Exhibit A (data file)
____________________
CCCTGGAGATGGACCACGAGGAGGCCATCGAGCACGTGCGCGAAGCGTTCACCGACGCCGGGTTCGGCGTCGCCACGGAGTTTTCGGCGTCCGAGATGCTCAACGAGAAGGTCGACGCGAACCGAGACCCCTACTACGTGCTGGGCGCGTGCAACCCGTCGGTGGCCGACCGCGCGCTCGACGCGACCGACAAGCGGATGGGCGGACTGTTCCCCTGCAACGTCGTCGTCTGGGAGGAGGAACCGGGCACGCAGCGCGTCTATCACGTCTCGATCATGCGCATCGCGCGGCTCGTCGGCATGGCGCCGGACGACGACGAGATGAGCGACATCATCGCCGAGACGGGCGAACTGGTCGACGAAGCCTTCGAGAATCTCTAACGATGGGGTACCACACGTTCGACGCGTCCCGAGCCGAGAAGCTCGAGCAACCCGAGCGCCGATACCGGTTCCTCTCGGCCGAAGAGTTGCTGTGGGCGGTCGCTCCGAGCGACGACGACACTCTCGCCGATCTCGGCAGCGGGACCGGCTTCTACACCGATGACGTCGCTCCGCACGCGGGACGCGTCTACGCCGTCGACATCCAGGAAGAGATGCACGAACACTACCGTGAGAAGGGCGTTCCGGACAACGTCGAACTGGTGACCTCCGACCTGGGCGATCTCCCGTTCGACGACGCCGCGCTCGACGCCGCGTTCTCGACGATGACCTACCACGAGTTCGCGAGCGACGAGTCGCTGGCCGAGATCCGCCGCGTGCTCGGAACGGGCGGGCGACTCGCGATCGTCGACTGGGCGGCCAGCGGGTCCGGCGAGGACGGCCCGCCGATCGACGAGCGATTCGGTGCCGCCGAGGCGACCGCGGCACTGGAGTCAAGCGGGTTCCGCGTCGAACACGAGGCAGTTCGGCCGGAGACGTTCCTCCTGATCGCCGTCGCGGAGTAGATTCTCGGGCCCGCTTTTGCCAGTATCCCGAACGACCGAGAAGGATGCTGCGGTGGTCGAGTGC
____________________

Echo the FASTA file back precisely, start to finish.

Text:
CCCTGGAGATGGACCACGAGGAGGCCATCGAGCACGTGCGCGAAGCGTTCACCGACGCCGGGTTCGGCGTCGCCACGGAGTTTTCGGCGTCCGAGATGCTCAACGAGAAGGTCGACGCGAACCGAGACCCCTACTACGTGCTGGGCGCGTGCAACCCGTCGGTGGCCGACCGCGCGCTCGACGCGACCGACAAGCGGATGGGCGGACTGTTCCCCTGCAACGTCGTCGTCTGGGAGGAGGAACCGGGCACGCAGCGCGTCTATCACGTCTCGATCATGCGCATCGCGCGGCTCGTCGGCATGGCGCCGGACGACGACGAGATGAGCGACATCATCGCCGAGACGGGCGAACTGGTCGACGAAGCCTTCGAGAATCTCTAACGATGGGGTACCACACGTTCGACGCGTCCCGAGCCGAGAAGCTCGAGCAACCCGAGCGCCGATACCGGTTCCTCTCGGCCGAAGAGTTGCTGTGGGCGGTCGCTCCGAGCGACGACGACACTCTCGCCGATCTCGGCAGCGGGACCGGCTTCTACACCGATGACGTCGCTCCGCACGCGGGACGCGTCTACGCCGTCGACATCCAGGAAGAGATGCACGAACACTACCGTGAGAAGGGCGTTCCGGACAACGTCGAACTGGTGACCTCCGACCTGGGCGATCTCCCGTTCGACGACGCCGCGCTCGACGCCGCGTTCTCGACGATGACCTACCACGAGTTCGCGAGCGACGAGTCGCTGGCCGAGATCCGCCGCGTGCTCGGAACGGGCGGGCGACTCGCGATCGTCGACTGGGCGGCCAGCGGGTCCGGCGAGGACGGCCCGCCGATCGACGAGCGATTCGGTGCCGCCGAGGCGACCGCGGCACTGGAGTCAAGCGGGTTCCGCGTCGAACACGAGGCAGTTCGGCCGGAGACGTTCCTCCTGATCGCCGTCGCGGAGTAGATTCTCGGGCCCGCTTTTGCCAGTATCCCGAACGACCGAGAAGGATGCTGCGGTGGTCGAGTGC